All three steps are best calculated together in one single algorithm since they involve the inversion of semi-empirical models where 3-10 parameters have to be fitted to each pixel. The parameter space often is characterized by a high order of equifinality, thus the minimization of the involved cost function is not trivial. The simplest approach uses 2nd and 3rd order Fourier series and yields a mixed retrieval of BRDF and seasonality based on 2-3 parameters per pixel. If a BRDF model and a phenology model are both available, an optimal estimation or ensemble-based bayesian data assimilation could be applied to retrieve 6-8 parameters per pixel (Stöckli et al. 2011). In case of a poor temporal coverage, multi-sensor parameter estimation may be applied. This for instance means that a landcover-dependent set of BRDF parameters is firstly estimated at MODIS pixel scale. MODIS-based parameters are then down-scaled and applied to Landsat or SPOT resolution (Li et al. 2010).

Conclusions and Outlook

The key ideas outlined above are that scene compositing employs the temporal domain to guarantee consistency of the resulting composite in the spatial domain. The underlying data source has to be properly processed beforehand, and it needs to have a high enough temporal coverage. Such a framework has been successfully applied in the generation of the BMNG dataset. With little or no spatial dependencies involved, the required computations, specifically the model inversions for parameter estimation, can be parallelized very efficiently.

What has worked for the BMNG using MODIS data does not necessarily have to be applicable to other satellite data. NASA’s MODIS sensor offered well-calibrated data at a high temporal revisit frequency and the MODIS science team guaranteed that scene processing was carried out with state-of-the-art algorithms. The scene compositing employed for the BMNG project was therefore based on data that fulfilled very high technical and scientific standards.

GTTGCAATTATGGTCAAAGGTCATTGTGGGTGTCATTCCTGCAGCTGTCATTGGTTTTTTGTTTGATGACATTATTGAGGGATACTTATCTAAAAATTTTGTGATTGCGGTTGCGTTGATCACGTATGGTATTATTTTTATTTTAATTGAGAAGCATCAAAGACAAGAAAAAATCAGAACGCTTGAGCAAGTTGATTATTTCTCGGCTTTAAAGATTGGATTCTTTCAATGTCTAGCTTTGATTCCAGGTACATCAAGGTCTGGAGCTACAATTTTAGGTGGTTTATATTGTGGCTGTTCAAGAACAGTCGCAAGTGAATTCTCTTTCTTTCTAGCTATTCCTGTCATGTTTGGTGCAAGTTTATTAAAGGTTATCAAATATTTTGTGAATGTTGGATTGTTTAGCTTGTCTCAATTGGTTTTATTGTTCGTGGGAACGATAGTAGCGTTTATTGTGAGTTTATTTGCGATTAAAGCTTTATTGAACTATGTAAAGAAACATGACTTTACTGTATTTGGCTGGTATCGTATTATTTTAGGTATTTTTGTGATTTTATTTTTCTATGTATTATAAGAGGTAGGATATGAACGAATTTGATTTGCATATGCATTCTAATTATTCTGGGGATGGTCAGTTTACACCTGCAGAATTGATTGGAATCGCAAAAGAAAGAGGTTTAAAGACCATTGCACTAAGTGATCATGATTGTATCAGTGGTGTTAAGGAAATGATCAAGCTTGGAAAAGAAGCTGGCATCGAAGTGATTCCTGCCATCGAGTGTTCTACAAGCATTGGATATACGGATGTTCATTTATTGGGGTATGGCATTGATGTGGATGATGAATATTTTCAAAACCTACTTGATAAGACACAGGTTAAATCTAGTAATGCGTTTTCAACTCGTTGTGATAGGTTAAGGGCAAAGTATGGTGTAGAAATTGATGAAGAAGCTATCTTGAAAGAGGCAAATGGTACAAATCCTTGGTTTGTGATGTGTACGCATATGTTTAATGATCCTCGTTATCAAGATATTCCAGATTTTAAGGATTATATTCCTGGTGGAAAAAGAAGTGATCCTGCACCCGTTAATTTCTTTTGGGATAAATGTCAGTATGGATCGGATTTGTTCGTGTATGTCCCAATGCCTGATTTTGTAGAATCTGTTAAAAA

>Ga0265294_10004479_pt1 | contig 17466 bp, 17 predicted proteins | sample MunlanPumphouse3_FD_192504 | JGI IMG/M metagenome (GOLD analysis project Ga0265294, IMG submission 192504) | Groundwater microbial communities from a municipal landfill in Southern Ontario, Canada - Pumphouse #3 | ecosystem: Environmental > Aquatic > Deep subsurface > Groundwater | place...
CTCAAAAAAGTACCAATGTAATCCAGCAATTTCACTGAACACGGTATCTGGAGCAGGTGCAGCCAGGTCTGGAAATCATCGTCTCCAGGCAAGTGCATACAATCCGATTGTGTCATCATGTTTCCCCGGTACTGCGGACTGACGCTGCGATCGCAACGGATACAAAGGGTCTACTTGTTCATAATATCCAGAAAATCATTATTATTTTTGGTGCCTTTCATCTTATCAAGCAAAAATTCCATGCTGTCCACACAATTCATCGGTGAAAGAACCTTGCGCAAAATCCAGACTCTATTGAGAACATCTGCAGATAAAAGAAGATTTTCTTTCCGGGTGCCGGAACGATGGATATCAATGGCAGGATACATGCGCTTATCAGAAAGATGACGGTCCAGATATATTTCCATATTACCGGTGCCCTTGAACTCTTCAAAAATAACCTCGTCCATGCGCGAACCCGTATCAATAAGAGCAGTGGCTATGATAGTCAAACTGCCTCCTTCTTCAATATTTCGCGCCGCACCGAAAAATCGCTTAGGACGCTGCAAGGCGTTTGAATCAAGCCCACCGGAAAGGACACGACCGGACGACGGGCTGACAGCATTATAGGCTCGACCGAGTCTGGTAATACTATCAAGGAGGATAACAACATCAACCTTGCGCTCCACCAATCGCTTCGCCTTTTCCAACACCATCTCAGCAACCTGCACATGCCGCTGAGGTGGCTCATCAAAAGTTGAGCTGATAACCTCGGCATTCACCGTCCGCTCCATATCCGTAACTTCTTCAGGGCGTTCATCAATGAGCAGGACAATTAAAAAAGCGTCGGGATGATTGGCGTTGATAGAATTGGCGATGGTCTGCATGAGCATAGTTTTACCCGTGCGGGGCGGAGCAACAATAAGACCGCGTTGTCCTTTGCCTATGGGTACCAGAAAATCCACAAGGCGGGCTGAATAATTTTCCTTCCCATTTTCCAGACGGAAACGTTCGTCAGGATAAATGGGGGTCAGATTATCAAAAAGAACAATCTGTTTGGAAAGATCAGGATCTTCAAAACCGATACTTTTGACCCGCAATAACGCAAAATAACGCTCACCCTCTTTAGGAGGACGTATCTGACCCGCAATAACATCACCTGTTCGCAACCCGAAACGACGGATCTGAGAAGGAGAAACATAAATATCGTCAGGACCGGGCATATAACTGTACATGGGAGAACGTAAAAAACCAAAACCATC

In order to find out how Landsat and SPOT based global satellite composites could be generated, the following questions would need to be answered:

  • What kind of processing and compositing is applicable to the Landsat and SPOT satellite data (inventory of data sources)?
  • What kind of processing and compositing can be readily applied and yield good improvements (low hanging fruit)?
  • Which processing and compositing step would yield high improvements at a high investment (exceptionally sweet but high hanging fruit?)
  • Which scene processing has already been applied to Landsat and SPOT data (inventory of methods)?
  • Which scene compositing has already been applied to Landsat and SPOT data (inventory of methods)?
  • Which scientific and technical methods are available and have been successful (literature review)?
  • What are the most wanted user requirements (prioritize tasks)?
  • Which are the geographic areas that need most attention (prioritize region)?
  • Has anything similar been done at the MODIS, SPOT, Landsat science team (harvest knowledge, avoid duplication)?

Based on such an “inventory” a strategy could then be generated for how to improve, what to improve and where to improve at what cost. Even a partial execution of scene processing and compositing could result in a substantial improvements of the Landsat and SPOT based satellite layer used in Google Maps.


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R. Stöckli, T. Rutishauser, I. Baker, M. Liniger, and A. S. Denning. A global reanalysis of vegetation phenology. J. Geophys. Res. – Biogeosciences, 116(G03020), 2011. doi: 10.1029/2010JG001545.

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K. V. Khlopenkov and A. P. Trishchenko. Sparc: New cloud, snow, and cloud shadow detection scheme for historical 1-km avhhr data over canada. J Atmos Oceanic Tech, 24(3):322–343, Jan 2007. doi: 10.1175/JTECH1987.1.